Chavez’s article left me with mixed feelings. Living in foreign countries, everybody will have certainly felt that he or she is supposed to be discriminated against to some extent, but according to Chavez and the opinions of my foreign friends, they tend to feel this way more often in Japan than in other developed countries. There are a few reasons for this:
First, Japanese people have a strong view about how Japanese people look, so they also believe that they can easily tell Japanese from other people on the street. That view often misleads them.
Second, a lot of Japanese people are so convinced that they must speak perfect English in conversations with foreigners that their behavior becomes timid, unnatural and, sometimes, very strange in front of a foreigner. Sometimes a foreigner takes this reaction as irrational discrimination.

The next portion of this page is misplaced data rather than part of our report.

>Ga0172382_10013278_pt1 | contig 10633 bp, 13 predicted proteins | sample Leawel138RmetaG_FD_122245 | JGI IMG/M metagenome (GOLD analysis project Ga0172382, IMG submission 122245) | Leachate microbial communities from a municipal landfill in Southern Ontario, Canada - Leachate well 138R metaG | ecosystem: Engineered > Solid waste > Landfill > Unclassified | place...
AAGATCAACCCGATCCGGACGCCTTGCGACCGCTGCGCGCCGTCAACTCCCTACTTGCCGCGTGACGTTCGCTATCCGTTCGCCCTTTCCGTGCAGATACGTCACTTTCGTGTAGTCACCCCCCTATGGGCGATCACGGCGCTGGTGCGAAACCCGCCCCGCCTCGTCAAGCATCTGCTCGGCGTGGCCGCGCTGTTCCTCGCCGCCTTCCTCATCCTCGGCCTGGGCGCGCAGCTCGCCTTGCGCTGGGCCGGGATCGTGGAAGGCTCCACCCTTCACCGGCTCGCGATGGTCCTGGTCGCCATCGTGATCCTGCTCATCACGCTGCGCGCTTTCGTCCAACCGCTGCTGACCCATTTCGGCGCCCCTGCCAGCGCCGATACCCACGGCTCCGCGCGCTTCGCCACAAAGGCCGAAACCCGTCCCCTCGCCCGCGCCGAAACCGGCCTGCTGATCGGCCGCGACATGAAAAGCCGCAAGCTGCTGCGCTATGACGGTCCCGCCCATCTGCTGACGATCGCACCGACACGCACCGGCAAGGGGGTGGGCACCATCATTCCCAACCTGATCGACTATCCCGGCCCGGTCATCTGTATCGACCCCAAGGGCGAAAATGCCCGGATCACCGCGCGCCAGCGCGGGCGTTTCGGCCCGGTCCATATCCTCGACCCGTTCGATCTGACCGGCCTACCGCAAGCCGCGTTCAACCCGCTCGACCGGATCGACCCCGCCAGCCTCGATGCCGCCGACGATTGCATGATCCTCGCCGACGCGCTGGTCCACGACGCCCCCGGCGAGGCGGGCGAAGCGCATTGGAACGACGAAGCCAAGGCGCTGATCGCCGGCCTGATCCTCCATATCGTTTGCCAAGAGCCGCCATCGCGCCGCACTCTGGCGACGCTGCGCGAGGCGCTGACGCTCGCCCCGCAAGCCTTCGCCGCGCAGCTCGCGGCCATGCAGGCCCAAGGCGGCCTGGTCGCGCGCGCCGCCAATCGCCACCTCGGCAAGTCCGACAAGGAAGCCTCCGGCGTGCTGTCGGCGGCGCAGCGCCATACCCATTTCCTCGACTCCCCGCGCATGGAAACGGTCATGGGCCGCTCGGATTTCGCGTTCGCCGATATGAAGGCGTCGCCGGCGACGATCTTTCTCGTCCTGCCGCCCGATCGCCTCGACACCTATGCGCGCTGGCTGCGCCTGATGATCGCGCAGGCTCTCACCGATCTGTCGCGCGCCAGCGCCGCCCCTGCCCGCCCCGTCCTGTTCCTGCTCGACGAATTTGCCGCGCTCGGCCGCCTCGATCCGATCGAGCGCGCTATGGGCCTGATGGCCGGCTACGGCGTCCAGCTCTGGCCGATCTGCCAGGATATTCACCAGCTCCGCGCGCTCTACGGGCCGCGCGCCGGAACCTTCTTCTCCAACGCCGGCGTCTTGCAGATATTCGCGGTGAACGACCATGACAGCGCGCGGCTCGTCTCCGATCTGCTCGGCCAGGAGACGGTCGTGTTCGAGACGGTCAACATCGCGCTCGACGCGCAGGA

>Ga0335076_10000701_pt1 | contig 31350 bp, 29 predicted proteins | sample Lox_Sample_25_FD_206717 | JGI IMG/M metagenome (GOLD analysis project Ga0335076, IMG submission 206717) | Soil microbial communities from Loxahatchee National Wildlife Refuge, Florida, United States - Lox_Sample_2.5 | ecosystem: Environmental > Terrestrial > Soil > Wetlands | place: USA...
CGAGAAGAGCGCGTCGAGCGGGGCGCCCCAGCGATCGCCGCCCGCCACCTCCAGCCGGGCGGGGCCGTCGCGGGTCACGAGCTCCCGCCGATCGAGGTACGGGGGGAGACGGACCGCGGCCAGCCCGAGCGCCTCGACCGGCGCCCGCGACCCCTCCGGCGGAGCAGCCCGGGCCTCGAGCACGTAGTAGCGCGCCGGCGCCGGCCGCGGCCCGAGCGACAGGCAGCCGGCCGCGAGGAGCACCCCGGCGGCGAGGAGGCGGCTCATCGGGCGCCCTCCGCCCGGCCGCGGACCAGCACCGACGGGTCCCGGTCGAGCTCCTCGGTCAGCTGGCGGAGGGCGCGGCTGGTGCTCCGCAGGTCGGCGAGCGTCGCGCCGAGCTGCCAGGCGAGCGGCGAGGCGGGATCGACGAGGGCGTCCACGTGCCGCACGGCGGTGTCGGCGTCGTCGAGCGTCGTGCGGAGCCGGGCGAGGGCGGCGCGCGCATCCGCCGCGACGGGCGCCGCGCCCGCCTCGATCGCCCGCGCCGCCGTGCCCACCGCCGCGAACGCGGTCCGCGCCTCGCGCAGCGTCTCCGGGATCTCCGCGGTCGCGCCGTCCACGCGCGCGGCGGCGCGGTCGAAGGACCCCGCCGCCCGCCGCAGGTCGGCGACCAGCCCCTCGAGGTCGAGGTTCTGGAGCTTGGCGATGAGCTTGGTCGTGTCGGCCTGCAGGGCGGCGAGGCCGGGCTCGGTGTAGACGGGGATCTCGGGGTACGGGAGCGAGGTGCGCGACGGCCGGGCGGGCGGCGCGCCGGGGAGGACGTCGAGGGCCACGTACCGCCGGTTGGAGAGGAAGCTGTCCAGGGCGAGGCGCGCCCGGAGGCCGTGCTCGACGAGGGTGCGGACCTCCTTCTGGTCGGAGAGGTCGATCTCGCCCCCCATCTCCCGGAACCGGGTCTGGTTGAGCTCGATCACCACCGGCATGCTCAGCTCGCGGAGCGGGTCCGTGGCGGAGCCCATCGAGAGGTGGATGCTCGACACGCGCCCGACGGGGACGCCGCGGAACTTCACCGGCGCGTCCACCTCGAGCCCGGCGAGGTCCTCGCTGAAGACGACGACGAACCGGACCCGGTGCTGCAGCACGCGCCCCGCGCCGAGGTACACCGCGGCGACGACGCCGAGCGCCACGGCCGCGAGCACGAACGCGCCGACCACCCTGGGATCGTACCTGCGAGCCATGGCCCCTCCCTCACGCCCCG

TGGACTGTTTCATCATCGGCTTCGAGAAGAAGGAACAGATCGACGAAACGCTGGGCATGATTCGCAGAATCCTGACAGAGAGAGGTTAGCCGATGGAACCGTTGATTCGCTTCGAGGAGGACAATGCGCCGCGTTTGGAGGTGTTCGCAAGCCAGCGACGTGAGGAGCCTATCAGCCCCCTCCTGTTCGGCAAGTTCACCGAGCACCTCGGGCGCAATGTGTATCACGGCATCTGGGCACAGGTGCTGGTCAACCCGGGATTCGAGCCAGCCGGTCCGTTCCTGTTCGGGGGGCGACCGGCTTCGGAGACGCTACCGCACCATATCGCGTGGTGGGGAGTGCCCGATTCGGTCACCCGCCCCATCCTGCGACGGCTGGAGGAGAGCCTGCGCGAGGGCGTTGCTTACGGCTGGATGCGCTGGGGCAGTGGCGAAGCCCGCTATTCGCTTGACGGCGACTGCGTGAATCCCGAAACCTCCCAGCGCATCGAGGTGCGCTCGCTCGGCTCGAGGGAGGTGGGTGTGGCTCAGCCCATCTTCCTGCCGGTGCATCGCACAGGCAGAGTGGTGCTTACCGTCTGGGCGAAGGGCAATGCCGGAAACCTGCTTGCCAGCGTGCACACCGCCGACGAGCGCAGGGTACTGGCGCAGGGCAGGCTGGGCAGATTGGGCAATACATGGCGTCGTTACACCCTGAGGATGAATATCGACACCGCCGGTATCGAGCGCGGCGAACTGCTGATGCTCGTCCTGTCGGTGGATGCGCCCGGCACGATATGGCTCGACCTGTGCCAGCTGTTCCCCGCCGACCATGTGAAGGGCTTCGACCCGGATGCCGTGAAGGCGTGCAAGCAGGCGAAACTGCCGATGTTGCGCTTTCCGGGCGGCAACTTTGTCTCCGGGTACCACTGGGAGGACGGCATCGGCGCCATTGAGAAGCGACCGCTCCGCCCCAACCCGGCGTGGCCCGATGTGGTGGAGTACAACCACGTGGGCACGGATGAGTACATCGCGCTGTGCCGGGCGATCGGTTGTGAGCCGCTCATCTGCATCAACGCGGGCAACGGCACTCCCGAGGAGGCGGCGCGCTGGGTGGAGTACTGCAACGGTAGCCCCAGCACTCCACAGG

Finally, some Japanese people, usually senior citizens, have gotten used to American culture and movies so much that they have formed a strong stereotype of Caucasians. This stereotype derives from a kind of admiration for them, which could lead to discrimination against non-Caucasians.
As Chavez’s essay points out, Japanese people are neither racist nor xenophobic, but they have yet to get used to foreigners and foreign cultures. Most developed countries have accepted immigrants from other countries in order to secure a labor force that will sustain economic growth, while they’ve had to learn how to deal with foreign people, their customs and their troubles.
It is evident that Japanese will have to accept more immigrants sometime in the future to shore up Japan’s economy and its social welfare system. If they can succeed at this, I suppose their peculiar ineptness toward foreigners will improve dramatically.
The opinions expressed in this letter to the editor are the writer’s own and do not necessarily reflect the policies of The Japan Times.